Of­fi­cials say opi­oids can lead to il­le­gal sub­stance abuse

The Sentinel-Record - - FRONT PAGE - MAX BRYAN

EDI­TOR’S NOTE: This is the sec­ond in­stall­ment of a mul­ti­part se­ries on opi­oids, considered to be the fastest-grow­ing abused sub­stance in Gar­land County by lo­cal health of­fi­cials.

Com­monly pre­scribed opi­oids like hy­drocodone have the po­ten­tial to lead to il­le­gal sub­stance abuse, ac­cord­ing to Qua­paw House Di­rec­tor Casey Bright and Hot Springs Po­lice Chief Ja­son Stachey.

Bright said re­cently that oxy­codone, hy­drocodone, mor­phine and fen­tanyl are the most com­monly abused opi­oids in Gar­land County. Fen­tanyl, which was orig­i­nally man­u­fac­tured as a re­liever of ex­treme pain, is 50 times more po­tent than heroin.

Though it can be pre­scribed for pain by doc­tors, fen­tanyl is also man­u­fac­tured as a street drug and sold il­lic­itly. In a pre­sen­ta­tion at the Pre­scrip­tion Drug Sum­mit Nov. 9 at the Hot Springs Con­ven­tion Cen­ter, Stan Jones, a Drug En­force­ment Agency special agent from Nashville, said fen­tanyl has a re­turn in­vest­ment of $20 on the penny for its man­u­fac­tur­ers.

Jones said il­licit fen­tanyl pills are branded with Rx let­ter­ing to give them a gen­uine ap­pear­ance.

“As long as there’s that profit mar­gin, there’s gonna be peo­ple that are gonna make that kind of profit, and as long as we have the dis­ease of ad­dic­tion that we have, we have the per­fect storm,” Jones said in his pre­sen­ta­tion.

With ad­dicts, Bright said syn­thetic opi­oids are of­ten taken with il­le­gal sub­stances and can lead to the use of more dan­ger­ous opi­oids.

‘A place that’s il­le­gal’

Stachey says his of­fi­cers have seen users tran­si­tion from pre­scrip­tion opi­oids to il­le­gal drugs.

“From what they’ve re­ceived from their physi­cians, they will move onto heroin,” Stachey said. “That’s what we’ve seen.”

“With opi­ates, it’s a road that leads them to a place that’s il­le­gal,” Bright said.

On July 2, The Sen­tinel-Record re­ported the emer­gence of the syn­thetic opioid car­fen­tanil in Arkansas. Car­fen­tanil, an ana­log of fen­tanyl that was orig­i­nally man­u­fac­tured for the pur­pose of tran­quil­iz­ing ele­phants and other large mam­mals, is 100 times more pow­er­ful than fen­tanyl. In his pre­sen­ta­tion, Jones said an amount of car­fen­tanil “that can fit in Pres­i­dent Lin­coln’s ear on a penny” can kill a hu­man be­ing.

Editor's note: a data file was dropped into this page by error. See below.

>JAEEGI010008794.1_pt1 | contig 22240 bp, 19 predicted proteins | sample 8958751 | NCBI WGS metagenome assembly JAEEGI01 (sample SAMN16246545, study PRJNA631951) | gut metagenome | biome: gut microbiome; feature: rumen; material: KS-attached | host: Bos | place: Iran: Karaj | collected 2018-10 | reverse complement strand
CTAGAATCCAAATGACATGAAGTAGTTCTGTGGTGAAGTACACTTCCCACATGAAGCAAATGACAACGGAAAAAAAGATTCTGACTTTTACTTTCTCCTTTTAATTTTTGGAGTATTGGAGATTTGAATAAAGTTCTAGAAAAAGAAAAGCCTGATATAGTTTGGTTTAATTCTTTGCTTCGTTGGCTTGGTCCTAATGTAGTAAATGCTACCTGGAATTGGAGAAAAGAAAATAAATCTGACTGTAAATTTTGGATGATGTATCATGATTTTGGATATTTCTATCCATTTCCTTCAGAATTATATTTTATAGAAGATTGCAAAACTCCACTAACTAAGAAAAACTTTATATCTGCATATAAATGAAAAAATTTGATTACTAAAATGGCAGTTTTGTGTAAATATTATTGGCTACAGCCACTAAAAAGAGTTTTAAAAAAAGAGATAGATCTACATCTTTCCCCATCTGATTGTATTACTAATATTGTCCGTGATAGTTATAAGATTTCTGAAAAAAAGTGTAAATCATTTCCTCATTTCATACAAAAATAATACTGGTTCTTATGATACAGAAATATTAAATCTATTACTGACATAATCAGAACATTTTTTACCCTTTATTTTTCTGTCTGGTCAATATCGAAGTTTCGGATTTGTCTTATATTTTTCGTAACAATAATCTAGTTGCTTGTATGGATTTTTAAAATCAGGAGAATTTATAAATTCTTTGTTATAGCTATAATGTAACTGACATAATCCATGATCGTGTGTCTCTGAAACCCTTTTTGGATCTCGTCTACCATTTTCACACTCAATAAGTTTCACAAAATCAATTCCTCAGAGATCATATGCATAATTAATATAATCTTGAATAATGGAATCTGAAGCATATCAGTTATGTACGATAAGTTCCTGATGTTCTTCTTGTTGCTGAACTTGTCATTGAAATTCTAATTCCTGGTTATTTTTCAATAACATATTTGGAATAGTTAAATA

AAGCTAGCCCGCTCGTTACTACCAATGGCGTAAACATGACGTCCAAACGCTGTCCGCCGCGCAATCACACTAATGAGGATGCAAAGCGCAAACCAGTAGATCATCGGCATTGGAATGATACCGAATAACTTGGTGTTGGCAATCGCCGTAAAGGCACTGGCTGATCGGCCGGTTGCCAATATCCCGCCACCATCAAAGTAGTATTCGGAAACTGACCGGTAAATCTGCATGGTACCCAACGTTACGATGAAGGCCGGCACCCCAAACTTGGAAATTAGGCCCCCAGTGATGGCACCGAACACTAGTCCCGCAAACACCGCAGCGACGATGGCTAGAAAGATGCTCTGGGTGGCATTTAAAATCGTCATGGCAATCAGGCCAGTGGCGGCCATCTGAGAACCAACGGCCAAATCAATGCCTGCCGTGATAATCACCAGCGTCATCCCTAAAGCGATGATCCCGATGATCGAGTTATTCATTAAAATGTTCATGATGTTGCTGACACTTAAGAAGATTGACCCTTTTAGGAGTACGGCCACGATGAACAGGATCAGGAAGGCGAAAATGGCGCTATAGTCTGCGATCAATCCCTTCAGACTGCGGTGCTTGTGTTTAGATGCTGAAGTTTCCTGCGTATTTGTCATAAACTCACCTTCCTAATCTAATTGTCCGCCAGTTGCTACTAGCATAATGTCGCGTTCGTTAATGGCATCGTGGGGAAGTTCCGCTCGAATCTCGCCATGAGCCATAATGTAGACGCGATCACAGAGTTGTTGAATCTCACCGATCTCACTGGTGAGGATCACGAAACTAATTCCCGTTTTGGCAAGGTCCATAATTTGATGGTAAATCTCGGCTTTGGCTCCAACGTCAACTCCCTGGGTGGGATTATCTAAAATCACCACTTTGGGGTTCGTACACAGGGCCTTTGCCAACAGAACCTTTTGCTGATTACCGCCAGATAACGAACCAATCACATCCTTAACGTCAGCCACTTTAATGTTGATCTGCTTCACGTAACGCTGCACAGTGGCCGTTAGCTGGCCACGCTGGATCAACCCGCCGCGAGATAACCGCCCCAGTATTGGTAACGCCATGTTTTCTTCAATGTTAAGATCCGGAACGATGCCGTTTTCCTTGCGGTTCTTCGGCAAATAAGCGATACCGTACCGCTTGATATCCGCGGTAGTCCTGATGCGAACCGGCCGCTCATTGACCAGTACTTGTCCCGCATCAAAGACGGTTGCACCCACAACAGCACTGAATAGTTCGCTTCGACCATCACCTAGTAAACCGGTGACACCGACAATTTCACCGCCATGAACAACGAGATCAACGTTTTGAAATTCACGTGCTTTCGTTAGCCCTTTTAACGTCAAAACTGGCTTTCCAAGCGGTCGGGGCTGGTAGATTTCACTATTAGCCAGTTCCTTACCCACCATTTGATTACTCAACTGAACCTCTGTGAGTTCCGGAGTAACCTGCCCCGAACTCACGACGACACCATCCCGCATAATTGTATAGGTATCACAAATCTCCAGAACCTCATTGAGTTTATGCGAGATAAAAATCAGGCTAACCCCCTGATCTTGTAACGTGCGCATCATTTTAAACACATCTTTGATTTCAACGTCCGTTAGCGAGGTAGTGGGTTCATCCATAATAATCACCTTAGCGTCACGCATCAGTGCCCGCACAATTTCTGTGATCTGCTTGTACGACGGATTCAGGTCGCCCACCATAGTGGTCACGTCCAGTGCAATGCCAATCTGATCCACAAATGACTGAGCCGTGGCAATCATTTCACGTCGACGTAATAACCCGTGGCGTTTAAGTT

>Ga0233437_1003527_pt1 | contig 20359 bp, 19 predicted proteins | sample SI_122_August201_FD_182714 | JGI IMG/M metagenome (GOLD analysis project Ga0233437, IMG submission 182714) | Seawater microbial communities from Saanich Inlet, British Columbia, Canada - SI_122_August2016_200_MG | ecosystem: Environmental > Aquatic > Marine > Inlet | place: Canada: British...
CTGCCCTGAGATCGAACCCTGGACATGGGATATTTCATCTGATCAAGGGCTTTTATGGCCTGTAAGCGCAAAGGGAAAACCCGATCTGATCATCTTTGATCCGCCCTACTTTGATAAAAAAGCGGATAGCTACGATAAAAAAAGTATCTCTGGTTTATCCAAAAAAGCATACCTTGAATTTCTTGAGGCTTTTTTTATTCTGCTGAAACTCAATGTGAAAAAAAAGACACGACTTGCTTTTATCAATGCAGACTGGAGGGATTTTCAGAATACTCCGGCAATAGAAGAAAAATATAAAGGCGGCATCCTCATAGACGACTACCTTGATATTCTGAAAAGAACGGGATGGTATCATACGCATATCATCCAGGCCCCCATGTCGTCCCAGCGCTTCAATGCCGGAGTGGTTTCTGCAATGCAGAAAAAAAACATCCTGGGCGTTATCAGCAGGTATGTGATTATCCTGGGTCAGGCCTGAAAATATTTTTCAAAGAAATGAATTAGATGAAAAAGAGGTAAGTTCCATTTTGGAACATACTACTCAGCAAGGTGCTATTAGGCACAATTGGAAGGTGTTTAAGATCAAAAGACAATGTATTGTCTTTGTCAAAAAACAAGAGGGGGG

Bright cited car­fen­tanil for one in-state over­dose in 2017. The user was treated at the Univer­sity of Arkansas for Med­i­cal Sciences in Lit­tle Rock.

LifeNet Hot Springs Gen­eral Man­ager Ja­son Gart­ner said the amount of Narcan, a sub­stance used for treat­ing opioid over­doses, that his team has ad­min­is­tered in cer­tain in­stances in 2017 has been con­sis­tent with car­fen­tanil use.

In the field, Gart­ner said the ad­min­is­tra­tion of Narcan has some­times proven in­ef­fec­tive, even if all of the user’s signs point to opioid abuse.

“It’s not un­com­mon for pa­tients to take more than one drug if they’re over­dos­ing,”

he said. “Narcan only re­verses opi­oids. So if they’ve taken other non-opioid drugs, the Narcan doesn’t do any­thing for that.”

‘The gamut’

The sto­ries Gart­ner has heard from his first re­spon­ders re­gard­ing opioid abuse reach into ev­ery area of the abuser’s life.

“Some of the head­line, catchy stuff, is peo­ple are dy­ing, and that is cer­tainly true. But it’s so much more than that,” Gart­ner said.

He said his teams have of­ten re­sponded to in­ci­dents that are not exclusive to sub­stance abusers to find the sub­ject of the in­ci­dent is dis­play­ing signs of opioid use. His team has also re­sponded to trau­matic opioid with­drawal episodes sim­i­lar to those that Bright men­tioned.

“From an an­a­lyst’s per­spec­tive, how it’s show­ing up for us is ev­ery­thing from mov­ing ve­hi­cle ac­ci­dents to sim­ply not feel­ing well to over­doses,” he said. “It’s the gamut.”

Gart­ner said it is not un­com­mon for his teams to re­spond to mul­ti­ple calls in ref­er­ence to dif­fer­ent sit­u­a­tions in­volv­ing the same opioid abuser.

“The pri­mary com­plaint might not be, ‘I’m tak­ing opi­oids,’” Gart­ner said. “That’s just part of the story that’s in­ter­wo­ven in why we’re in­ter­act­ing with them.”

Bright called opioid abuse “a sore sub­ject” among the Gar­land County pop­u­la­tion, not­ing it is ev­i­dent at his speak­ing en­gage­ments.

“When I tell them, ‘Your real prob­lem is pre­scrip­tion drugs in gen­eral, opi­ates, ben­zos and al­co­hol,’ They go, ‘Well, what about metham­phetamine?’” he said. “You have peo­ple in that room who are us­ing a high num­ber of pre­scrip­tion drugs.”

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